According to a report on their findings, published in the journal Nature Geoscience on Friday, the Stanford team carried out experiments on wetlands in Kandal province’s Kien Svay district in order to better understand how water is contaminated by the lethal toxin here and in other parts of South and Southeast Asia.

  • Environmentalists Hope for Stronger Safeguards under NLD

    12/15/2015

    In the wake of recent disasters that have shone a light on the human toll wrought by a lack of environmental and development-related safeguards, local activists are hoping to reverse Burma’s abysmal environmental protection record when a new government assumes office in March next year.

    In July and August, swaths of the country were inundated by severe flooding, which in some areas triggered deadly mudslides, exacerbated in part by deforestation. Less than a week ago, a landslide near a jade mine in Kachin State’s Hpakant Township claimed more than 100 lives when a man-made mountain of earthen waste collapsed on workers’ makeshift huts.

  • Heated Mae Sot SEZ 97 households are convicted

    11/29/2015

    Lands have been expropriated and Mae Sot villagers, who worry about having industrial estates in the area instead. They protested against the issuing of ‘land deeds’ for originally reserved forest. If the state succeeds then local communities could be arrested as invaders, said a conservation group of Mae sot residents. The expropriated areas include 803 rai of national reserved forest, 2,182 rai of permanent forest area, and 13 rai of public space. The Industrial Estate Authority of Thailand was assigned to manage 803 rai and the Treasury Department manages 1,287 rai.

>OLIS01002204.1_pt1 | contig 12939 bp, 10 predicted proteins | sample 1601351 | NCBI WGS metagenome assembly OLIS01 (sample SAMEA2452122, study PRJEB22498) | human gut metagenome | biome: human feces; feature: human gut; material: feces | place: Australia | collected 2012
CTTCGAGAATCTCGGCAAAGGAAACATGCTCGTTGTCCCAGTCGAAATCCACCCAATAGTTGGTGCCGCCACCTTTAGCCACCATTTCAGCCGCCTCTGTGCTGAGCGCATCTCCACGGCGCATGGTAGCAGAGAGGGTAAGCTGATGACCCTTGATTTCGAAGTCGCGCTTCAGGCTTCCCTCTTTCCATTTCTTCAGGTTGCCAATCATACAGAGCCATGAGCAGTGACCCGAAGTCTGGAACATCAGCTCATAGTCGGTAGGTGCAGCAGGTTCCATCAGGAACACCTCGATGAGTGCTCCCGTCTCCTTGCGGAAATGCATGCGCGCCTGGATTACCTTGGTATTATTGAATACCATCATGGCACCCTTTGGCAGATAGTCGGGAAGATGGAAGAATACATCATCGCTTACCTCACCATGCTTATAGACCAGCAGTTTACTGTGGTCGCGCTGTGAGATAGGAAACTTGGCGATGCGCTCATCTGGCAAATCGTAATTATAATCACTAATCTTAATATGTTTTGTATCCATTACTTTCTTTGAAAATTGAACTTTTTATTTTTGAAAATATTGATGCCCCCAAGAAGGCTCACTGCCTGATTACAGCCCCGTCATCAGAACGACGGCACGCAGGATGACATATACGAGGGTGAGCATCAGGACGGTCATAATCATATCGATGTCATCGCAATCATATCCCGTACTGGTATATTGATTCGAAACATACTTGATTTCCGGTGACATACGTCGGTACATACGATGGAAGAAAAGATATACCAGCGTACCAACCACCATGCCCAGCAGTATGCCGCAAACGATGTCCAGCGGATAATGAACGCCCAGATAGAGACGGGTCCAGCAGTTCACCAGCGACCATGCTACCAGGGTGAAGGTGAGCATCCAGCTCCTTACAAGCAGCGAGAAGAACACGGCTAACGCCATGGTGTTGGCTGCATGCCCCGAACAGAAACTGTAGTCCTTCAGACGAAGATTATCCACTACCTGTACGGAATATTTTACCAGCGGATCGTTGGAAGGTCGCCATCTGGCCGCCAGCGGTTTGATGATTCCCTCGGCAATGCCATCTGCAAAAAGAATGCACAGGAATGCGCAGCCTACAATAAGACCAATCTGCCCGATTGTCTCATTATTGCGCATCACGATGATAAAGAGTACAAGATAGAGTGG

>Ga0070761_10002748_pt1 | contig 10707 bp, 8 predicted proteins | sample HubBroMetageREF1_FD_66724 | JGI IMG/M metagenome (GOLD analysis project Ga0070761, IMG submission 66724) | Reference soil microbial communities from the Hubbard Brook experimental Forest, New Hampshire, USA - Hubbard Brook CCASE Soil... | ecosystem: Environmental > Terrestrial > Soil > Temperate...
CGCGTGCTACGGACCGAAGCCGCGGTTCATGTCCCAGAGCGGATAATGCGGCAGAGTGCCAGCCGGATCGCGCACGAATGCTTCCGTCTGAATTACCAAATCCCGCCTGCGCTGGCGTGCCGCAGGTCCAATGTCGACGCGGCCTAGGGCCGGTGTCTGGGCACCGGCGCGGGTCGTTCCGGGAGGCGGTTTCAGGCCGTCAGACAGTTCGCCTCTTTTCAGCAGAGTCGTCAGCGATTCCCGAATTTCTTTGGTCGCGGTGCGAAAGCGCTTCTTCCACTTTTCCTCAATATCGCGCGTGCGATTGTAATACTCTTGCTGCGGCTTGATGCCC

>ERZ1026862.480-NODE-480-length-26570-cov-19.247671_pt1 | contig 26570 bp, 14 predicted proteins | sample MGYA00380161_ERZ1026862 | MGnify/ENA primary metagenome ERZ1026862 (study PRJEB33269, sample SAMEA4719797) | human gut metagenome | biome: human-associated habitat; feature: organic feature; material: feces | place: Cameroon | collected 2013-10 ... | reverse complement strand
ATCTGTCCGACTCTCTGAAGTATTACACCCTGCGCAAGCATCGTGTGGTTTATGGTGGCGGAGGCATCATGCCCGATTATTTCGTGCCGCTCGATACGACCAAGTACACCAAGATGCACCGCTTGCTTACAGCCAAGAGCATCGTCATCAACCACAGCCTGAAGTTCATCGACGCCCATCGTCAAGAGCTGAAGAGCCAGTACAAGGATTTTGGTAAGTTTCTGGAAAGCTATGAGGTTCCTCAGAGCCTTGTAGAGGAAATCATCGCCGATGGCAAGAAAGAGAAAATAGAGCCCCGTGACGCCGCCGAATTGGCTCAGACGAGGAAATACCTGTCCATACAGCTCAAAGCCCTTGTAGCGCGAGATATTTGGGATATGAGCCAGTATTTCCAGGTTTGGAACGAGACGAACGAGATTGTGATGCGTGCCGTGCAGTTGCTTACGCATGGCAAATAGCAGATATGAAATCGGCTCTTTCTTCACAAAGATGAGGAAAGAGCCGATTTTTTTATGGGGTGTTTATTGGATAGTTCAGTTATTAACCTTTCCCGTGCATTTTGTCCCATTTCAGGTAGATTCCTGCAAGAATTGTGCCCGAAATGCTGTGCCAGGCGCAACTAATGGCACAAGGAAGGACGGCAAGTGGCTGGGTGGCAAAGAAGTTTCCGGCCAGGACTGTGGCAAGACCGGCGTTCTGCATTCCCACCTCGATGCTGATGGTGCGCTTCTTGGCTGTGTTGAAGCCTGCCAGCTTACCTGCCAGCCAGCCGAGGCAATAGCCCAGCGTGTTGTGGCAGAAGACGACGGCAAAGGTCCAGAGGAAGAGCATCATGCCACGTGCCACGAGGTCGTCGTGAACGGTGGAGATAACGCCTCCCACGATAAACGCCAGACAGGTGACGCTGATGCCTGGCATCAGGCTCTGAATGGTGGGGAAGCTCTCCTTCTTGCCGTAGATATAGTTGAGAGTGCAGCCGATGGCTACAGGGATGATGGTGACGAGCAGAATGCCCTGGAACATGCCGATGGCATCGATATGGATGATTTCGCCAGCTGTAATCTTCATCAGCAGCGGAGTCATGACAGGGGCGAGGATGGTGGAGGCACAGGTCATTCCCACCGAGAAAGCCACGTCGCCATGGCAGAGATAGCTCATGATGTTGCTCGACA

• 300,000 Vietnamese coastal residents seriously threatened by forest loss-triggered erosion

    11/29/2015

    Thousands of households along the coast of Tien Giang Province in the Mekong Delta have been seriously endangered by soil erosion caused by the loss of protective forests.
    Since the strip of protective forest, 21 kilometers long, covering the coast of Go Cong District has been ruined, around 300,000 locals and 55,000 hectares of farming land there have been “put under a knife blade” for years.

    Houses in the coastal area from the Soai Rap River mouth in Vam Lang Town to Den Do in Tan Thanh Commune are under permanent threat and may be swept away or sunk by erosion any time.
    A sea dike of steel concrete was built along the coast to protect local residential areas but it is just a temporary measure since sea waves have continued to encroach on land day by day.

  • In the Mekong Delta: Erosion, Pollution, and Millions of Shrimp

    11/27/2015

    “Wrong way!” Stephen, our driver, shouted at Pablo through the rolled-up window of his 4×4. We had jumped out of the car to take a ferry across the Mekong to the toothbrush-shaped island of Phu Thanh, and apparently Stephen was unimpressed with our door-closing technique. Heedless of the swarms of motorcycles flowing around the vehicle, he engaged the handbrake and got out himself to demonstrate the proper method.

    Opening the door and quickly slamming it with exaggerated force, he pointed accusingly at Pablo. “Wrong way.”

    Once more he pulled the door open, smiling as he gently closed it with a barely audible click. “Right way.”

  • Despite Community Protest Marble Production Continues

    11/27/2015

    “We just want to stop the project” said U Zaya Kyaw, a member of Taungote community network. A Vietname based company named Myanmar SIMCO Song Da Limited Joint Stock Company (MYSICO) get the license for 25 years of Marble Tile production in Nay Pu Taung (Nay Py Mountain), which is situated in Taungote Townshiop, Rakhine, Myanmar. “According to the contract, they will employ 240 local workers, but they only hire 10 local people so far (with contract). The whole project operation is not transparent and accountable. It will spoil our environment and we don’t have much benefit from it.” U Zaya Kyaw continued. “The investment is 18.17 mn, but they didn’t say anything about EIA or SIA to us.” U Soe Win, another member of the community network said.